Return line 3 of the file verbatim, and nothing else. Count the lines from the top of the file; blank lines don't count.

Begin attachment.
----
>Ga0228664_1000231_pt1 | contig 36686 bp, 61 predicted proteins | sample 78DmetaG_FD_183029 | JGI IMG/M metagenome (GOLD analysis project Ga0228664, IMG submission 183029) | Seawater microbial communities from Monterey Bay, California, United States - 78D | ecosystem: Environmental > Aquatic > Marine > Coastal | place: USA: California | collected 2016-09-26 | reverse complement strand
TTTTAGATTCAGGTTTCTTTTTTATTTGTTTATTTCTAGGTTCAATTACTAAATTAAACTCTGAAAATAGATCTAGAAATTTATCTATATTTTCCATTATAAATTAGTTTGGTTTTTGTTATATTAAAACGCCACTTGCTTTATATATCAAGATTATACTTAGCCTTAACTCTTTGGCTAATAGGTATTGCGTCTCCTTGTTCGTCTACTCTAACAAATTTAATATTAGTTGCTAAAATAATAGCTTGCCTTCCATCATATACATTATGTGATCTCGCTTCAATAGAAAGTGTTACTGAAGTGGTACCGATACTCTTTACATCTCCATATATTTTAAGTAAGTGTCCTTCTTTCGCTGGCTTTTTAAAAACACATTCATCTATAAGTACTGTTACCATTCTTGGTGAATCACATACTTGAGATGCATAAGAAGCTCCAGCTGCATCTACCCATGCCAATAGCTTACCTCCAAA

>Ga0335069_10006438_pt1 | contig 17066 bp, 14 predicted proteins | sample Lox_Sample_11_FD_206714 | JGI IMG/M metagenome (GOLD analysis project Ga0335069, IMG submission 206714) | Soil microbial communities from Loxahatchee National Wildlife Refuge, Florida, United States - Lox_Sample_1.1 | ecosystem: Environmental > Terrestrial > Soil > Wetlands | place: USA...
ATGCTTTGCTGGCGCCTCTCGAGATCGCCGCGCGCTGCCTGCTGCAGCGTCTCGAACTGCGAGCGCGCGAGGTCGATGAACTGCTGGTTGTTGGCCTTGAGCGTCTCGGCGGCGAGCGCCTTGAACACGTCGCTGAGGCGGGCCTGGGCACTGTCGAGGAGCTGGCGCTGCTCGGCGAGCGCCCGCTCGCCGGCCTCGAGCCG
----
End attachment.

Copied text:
>Ga0335069_10006438_pt1 | contig 17066 bp, 14 predicted proteins | sample Lox_Sample_11_FD_206714 | JGI IMG/M metagenome (GOLD analysis project Ga0335069, IMG submission 206714) | Soil microbial communities from Loxahatchee National Wildlife Refuge, Florida, United States - Lox_Sample_1.1 | ecosystem: Environmental > Terrestrial > Soil > Wetlands | place: USA...